13. 13. There are several approaches that attempt to define what a city (polis) consists of. Ekistics was introduced as the science of human settlements (Doxiades, 1968). Ekistics studies how human settlements were inhabited by humans and provides a conceptual framework for a better understanding of human settlements. The foundation of the concept is in nature, which contains ecological systems, within which humans form social network and societies and build the ‘shells’ which are the physical structures providing comfortable living conditions. The basic elements of human settlements in the ekistics studies are described below (Doxiades, 1968, p.12): 1. “Nature, providing the foundation upon which the settlements are created and the frame within which they can function” 2. “Human” 3. “Society” 4. “Shells, or the structures within which a human lives and carry out his different functions” 5. “Networks, or the natural and human-made systems which facilitate the functioning of the settlements, as for example roads, cycling corridors and infrastructure in general.” Resource efficiency in an urban context: Defining the framework of eco-municipalities
  14. 14. VII VIII IX X XI XII 3 4 5 6 7 8 9 10 11 12 13 14 15 House Group (hamlet) Small Neighbourhood (village) Neighbourhood Small Polis (town) Polis (city) Eperopolis Ecumenopolis (Global City) 7,500 M 50,000 M Small Eperopolis VI Megalopolis V Small Megalopolis IV Metropolis III House 2 Room Anthropos Ekistic units 1 II Small Metropolis I Community Scale Ekistic Elements Nature EKISTIC UNITS A classification of settlements according to their size, presented on the basis of a logarithmic scale, running from EKISTIC ELEMENTS 1), as the smallest unit Anthropos Anthropos EKISTIC POPULATION (ekistic unit Athe whole earth parts of unit 15). The settlements, starting from classification of (ekistic whole human ekistic logarithmic of measurement, to scale maximum presented people for5each of the which or and ending with unit 15, showing area Society unit 1 corresponding to Anthropos, number of people The The can be number of graphically,elements, Ekistic units. corresponding to Ecumenopolis. From unit a basis corresponds to corresponding to each unit, etc., so that it the be used as4, which for the compose can ie class I, settlements: unit measurement and classification 40humantomax. 15,in human settlements. community Shells community of many dimensions which corresponds to House Group: people class XII. Nature, (from: 6-40 is a ‘HouseAnthropos (Man), Group’) Networks Society, Shells and Networks. Synthesis: 750M 150 M 25 M 4M 500 T 75 T 10 T 1.5 T 250 40 5 2 EKISTIC POPULATION: T = Thousand M = Million 1 Human Settlements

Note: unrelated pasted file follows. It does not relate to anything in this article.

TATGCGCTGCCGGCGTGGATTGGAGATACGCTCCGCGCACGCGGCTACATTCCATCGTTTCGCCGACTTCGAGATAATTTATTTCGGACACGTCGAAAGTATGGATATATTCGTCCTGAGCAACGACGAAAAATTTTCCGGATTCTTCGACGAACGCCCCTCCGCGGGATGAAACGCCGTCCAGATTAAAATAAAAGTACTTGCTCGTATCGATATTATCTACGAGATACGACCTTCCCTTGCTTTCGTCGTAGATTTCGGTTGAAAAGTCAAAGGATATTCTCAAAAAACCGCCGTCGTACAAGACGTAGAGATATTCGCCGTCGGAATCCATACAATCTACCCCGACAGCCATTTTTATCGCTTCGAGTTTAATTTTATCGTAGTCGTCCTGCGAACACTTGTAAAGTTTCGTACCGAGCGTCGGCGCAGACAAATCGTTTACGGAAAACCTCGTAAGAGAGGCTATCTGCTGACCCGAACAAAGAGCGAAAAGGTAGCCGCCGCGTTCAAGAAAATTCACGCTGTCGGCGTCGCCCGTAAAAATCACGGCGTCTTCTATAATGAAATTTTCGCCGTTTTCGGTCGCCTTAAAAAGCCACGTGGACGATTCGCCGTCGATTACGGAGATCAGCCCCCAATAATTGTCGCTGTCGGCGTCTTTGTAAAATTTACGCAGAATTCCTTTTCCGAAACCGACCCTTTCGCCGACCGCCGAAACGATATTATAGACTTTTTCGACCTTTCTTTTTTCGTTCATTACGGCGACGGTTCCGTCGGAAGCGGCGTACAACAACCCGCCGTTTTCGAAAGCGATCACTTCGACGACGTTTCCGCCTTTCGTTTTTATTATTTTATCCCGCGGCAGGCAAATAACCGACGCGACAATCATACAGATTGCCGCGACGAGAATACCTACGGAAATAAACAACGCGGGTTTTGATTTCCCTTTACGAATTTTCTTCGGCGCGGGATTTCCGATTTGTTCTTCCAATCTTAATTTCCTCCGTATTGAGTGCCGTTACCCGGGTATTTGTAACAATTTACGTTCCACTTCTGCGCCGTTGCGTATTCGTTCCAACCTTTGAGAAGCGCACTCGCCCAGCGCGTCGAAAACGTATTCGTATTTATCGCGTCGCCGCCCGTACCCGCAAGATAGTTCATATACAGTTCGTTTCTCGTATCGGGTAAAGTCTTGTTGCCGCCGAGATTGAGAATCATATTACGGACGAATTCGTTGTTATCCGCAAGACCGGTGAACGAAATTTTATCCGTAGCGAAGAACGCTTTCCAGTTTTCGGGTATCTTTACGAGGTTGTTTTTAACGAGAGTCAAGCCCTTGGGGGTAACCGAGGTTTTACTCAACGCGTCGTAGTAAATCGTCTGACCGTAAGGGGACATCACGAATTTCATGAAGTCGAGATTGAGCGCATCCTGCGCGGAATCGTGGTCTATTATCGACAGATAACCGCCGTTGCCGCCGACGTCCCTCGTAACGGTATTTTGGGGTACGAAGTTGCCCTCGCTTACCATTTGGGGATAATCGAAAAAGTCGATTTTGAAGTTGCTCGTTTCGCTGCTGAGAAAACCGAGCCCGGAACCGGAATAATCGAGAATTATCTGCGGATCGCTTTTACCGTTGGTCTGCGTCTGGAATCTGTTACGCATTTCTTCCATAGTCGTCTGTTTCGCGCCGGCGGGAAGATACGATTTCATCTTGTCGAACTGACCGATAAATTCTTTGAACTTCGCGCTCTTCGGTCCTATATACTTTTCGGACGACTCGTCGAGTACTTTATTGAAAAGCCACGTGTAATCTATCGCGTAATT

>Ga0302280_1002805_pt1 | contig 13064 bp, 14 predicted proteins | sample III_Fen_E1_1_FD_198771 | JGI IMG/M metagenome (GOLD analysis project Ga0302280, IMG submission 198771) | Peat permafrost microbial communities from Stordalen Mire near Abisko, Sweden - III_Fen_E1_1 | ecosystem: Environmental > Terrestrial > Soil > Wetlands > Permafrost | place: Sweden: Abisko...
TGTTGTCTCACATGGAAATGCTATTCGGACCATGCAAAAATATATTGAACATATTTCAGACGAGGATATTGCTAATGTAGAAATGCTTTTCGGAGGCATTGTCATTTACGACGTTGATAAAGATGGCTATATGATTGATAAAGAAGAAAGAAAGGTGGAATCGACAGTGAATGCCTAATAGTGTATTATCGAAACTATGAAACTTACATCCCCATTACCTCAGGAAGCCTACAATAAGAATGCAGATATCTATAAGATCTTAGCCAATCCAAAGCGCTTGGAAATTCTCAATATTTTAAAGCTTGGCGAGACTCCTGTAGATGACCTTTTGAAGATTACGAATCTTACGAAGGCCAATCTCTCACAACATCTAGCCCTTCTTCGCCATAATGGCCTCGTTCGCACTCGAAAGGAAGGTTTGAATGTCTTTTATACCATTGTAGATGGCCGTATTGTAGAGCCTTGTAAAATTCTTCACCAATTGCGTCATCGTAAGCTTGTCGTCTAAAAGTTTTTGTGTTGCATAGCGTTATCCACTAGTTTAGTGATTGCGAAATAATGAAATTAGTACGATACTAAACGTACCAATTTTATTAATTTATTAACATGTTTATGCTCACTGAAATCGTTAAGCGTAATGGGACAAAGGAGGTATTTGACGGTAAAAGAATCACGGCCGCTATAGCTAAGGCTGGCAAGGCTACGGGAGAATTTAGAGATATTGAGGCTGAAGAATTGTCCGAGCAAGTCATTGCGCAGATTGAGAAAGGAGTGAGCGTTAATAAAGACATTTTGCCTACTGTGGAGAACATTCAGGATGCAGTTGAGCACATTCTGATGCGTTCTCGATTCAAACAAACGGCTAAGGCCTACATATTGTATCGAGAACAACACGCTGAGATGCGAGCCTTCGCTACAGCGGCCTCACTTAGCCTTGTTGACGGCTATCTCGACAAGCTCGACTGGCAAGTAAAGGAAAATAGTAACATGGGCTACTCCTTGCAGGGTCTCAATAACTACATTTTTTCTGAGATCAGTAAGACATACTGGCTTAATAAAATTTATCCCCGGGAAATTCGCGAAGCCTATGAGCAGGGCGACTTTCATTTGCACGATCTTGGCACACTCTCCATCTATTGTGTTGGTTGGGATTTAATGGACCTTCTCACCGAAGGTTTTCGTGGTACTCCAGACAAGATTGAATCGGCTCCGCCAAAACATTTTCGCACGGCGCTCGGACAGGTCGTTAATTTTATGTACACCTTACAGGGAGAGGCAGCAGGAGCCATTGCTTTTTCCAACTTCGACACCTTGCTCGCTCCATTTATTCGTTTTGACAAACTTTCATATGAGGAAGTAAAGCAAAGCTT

15. 15. Μεγάπολις st 1 interpretation mega- + Precise scientific language: “one million” eg megawatt, megaton polis coined: 1894 “ancient Greek city-state”: From the Greek: Polis (Πόλις) “city, one’s city; the state, citizens” coined/origin: 1965-1970 Megacity (Mega-city - 1968 (C.A. Dioxiades)) “A city having a population of one million or more.” Online Etymology Dictionary
  16. 16. Μεγάπολις nd 2 interpretation mega- + From the Greek: Megas (Μέγας) “great, large, vast, big, high, tall, mighty, important” polis coined: 1894 “ancient Greek city-state”: From the Greek: Polis (Πόλις) “city, one’s city; the state, citizens” Definition: 1970+ Megacity (Mega-city - 1968 (C.A. Dioxiades)) “A Great City”, “A Big City” “A city over 10,000,000 inhabitants and under 20,000,000.” Online Etymology Dictionary
  17. 17. “The concept of MEGA-CITY is a very simple one. Developed by UN institutions to describe ever-larger urban AGGLOMERATIONS, they are defined as cities with populations above a given high threshold. The latter has increased as city sizes have grown and currently the threshold is 10 million.” Mega-cities in Theoretical Perspective - P.J. Taylor A MEGACITY is generally defined as a METROPOLITAN AREA with a total population in excess of 10 million people but under 20 million; over 20 million the term generally used is METACITY or HYPERCITY. Some definitions also set a minimum level of POPULATION DENSITY (at least 2,000 persons per sq. km.). Megacities although wrongly called GLOBAL CITIES, (also WORLD CITIES*, ALPHA, BETA and GAMMA CITIES), can be distinguished from global cities by their: • Rapid growth; • New forms of SPATIAL DENSITY of population; • Formal and informal economics, as well as, • Poverty, • Crime, • High levels of social fragmentation. World cities are those that exert a dominant influence over continental and global economies and processes. This is INDEPENDENT of population size, as world cities do not have to have huge populations (but usually do) to exert such a huge influence. Indeed, a world city (also called global city or world centre) is a city generally considered to be an important node (FOCAL POINT) in the global economic system such as London, New York and Tokyo.
  18. 18. A Megacity can be a single metropolitan area or two or more metropolitan areas that converge upon one another. The terms: CONURBATION and METROPLEX are also applied to ‘metropolitan area’. The terms: MEGAPOLIS and MEGALOPOLIS are sometimes used synonymously with ‘Megacity’. “Even so using the term MEGACITY has been a problematic one. There are two major problems associated with the common use of the term ‘Megacity’. Firstly: ‘Megacity’ is strictly ‘QUANTATIVE defined’– according to UN (2008), megacities have at least 10 million inhabitants. The WUP (World Urbanization Prospects) does not provide a rationale for determining the threshold nor does anyone else (although: C.A. Doxiades attempts with his Ekistics) – suggesting that saying - five or eight million inhabitants also make a ‘Megacity’, would not be wrong – (Davis 2006). Ponder: • Has anything changed in Istanbul in recent years due to the crossing of the 10 millionline? • Do any disparities between the megacity Lagos and the ‘non-megacity' Chicago stem from the difference in population size? • Do Los Angeles and Rio de Janeiro have, except for the size of their respective population, enough in common to be qualified in the same category of cities?